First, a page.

. . .

Especially representative of the Bostonians’ transformative influence was Higginson’s next enterprise. Far removed from Georgian cotton, his interests landed on a copper mine in northern Michigan’s remote Keweenaw Peninsula. Copper had been discovered there 20 years earlier, but extraction had been small-scale and labor intensive; the high cost per unit meant that mining was profitable only for veins that contained at least 40% copper. In a short time, high-yield mines in the area began to show signs of depletion. But with Higginson’s capital—alongside investments from other Brahmins—large-scale copper extraction could take place as a continuous operation, making mining profitable on belts that contained only 2%-4% copper. In this way, Higginson’s Eastern capital transformed Western mining and launched a career that would make him one of Boston’s leading financiers.

For the full review, see:

John Steele Gordon. “BOOKSHELF; Enterprising Bostonians; Contrary to stereotype, the Brahmins of New England crisscrossed the continent and took bold risks in search of higher yields.” The Wall Street Journal (Monday, June 26, 2017): A13.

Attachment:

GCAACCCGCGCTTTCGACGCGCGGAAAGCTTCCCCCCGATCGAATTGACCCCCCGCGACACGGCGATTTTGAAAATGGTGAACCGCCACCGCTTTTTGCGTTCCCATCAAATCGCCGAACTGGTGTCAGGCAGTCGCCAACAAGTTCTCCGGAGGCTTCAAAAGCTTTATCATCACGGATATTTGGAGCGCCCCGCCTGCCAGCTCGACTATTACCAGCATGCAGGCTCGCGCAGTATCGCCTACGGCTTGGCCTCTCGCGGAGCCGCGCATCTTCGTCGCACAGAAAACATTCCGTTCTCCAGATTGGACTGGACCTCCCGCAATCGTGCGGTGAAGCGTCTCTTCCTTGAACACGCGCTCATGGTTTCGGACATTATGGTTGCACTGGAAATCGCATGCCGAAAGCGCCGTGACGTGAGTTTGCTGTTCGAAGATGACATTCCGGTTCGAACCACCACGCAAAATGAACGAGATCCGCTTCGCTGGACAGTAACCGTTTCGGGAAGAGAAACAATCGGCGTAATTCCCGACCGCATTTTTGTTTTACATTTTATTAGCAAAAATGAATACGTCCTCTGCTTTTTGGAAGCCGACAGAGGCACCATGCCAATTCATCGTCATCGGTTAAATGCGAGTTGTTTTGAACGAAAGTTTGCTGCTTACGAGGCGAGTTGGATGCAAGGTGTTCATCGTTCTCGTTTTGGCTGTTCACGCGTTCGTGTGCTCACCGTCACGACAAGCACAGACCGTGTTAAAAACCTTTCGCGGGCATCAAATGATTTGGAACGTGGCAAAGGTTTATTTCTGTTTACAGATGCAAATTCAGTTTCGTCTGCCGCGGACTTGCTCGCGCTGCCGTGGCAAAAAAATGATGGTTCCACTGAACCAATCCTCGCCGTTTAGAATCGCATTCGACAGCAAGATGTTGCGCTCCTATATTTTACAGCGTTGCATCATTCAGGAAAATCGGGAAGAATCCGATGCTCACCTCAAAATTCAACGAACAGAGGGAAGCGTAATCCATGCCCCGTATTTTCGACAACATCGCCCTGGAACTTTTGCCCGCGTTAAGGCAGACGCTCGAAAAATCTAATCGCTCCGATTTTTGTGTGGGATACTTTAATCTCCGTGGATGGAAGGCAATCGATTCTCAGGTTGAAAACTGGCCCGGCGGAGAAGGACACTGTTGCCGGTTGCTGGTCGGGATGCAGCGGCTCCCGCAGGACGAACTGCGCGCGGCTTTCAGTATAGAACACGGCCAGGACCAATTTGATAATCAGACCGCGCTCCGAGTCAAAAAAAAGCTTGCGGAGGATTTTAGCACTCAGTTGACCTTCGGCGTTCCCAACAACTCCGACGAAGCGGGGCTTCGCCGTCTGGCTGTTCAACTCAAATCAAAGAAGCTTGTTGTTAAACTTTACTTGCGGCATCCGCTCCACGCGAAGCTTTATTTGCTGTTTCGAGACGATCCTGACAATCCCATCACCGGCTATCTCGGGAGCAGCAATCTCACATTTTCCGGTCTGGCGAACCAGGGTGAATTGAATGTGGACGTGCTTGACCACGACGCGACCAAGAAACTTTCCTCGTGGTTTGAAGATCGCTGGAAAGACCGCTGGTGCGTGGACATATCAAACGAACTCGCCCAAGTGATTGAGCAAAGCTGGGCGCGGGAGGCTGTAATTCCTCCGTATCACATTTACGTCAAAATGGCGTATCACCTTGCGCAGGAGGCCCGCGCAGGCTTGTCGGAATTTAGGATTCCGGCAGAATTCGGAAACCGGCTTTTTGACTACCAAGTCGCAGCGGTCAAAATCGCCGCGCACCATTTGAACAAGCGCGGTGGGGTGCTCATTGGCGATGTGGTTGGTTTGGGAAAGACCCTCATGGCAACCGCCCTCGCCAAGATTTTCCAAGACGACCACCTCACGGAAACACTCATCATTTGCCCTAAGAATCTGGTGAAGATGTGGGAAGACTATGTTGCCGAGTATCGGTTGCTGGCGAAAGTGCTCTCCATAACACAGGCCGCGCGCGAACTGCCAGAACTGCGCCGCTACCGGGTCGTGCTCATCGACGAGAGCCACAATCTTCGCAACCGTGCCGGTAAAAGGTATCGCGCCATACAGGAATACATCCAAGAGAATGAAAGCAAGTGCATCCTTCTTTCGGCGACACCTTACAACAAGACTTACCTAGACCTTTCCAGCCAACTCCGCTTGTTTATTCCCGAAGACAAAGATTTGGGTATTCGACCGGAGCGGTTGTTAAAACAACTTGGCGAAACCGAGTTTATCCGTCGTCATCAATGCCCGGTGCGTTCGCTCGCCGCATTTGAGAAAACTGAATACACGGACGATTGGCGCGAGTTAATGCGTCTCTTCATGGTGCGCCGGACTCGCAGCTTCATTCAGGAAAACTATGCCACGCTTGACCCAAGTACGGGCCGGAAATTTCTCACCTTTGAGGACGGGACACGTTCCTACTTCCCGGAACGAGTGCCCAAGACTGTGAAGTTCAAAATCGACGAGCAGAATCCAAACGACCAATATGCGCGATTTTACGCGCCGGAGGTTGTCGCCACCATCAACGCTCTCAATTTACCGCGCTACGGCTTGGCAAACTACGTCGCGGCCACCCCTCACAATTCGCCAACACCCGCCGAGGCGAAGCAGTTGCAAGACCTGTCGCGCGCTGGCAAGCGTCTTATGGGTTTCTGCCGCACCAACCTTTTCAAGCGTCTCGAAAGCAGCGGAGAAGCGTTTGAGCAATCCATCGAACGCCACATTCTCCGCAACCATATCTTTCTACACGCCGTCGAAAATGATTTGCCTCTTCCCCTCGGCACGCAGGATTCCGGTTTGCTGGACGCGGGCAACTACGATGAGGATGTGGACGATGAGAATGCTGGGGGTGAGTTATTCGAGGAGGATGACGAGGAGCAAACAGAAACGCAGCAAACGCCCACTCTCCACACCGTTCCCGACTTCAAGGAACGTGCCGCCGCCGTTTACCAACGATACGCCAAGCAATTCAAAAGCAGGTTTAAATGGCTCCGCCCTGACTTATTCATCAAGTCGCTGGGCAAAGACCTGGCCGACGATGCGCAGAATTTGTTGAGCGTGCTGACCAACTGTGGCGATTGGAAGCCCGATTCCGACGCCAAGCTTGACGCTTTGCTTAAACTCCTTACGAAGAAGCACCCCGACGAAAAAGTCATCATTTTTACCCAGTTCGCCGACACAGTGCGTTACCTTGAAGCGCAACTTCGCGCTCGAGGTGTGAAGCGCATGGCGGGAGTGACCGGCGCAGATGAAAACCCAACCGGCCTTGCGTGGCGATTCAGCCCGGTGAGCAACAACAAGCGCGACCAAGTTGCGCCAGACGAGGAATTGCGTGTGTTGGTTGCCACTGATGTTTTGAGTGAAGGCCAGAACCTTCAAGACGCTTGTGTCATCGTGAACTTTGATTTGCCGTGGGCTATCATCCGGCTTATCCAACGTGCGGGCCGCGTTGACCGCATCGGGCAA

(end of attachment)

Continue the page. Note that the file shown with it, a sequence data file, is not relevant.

(Note: ellipsis added.)

(Note: the online version of the review has the date June 25, 2017, and has the same title as the print version.)

The book under review is:

Maggor, Noam. Brahmin Capitalism: Frontiers of Wealth and Populism in America’s First Gilded Age. Cambridge, MA: Harvard University Press, 2017.

How Drinking Coffee Makes Us Younger and More Open-Minded

(p. C2) . . . , if a baby monkey heard a new sound pattern many times, her neurons (brain cells) would adjust to respond more to that sound pattern. Older monkeys’ neurons didn’t change in the same way.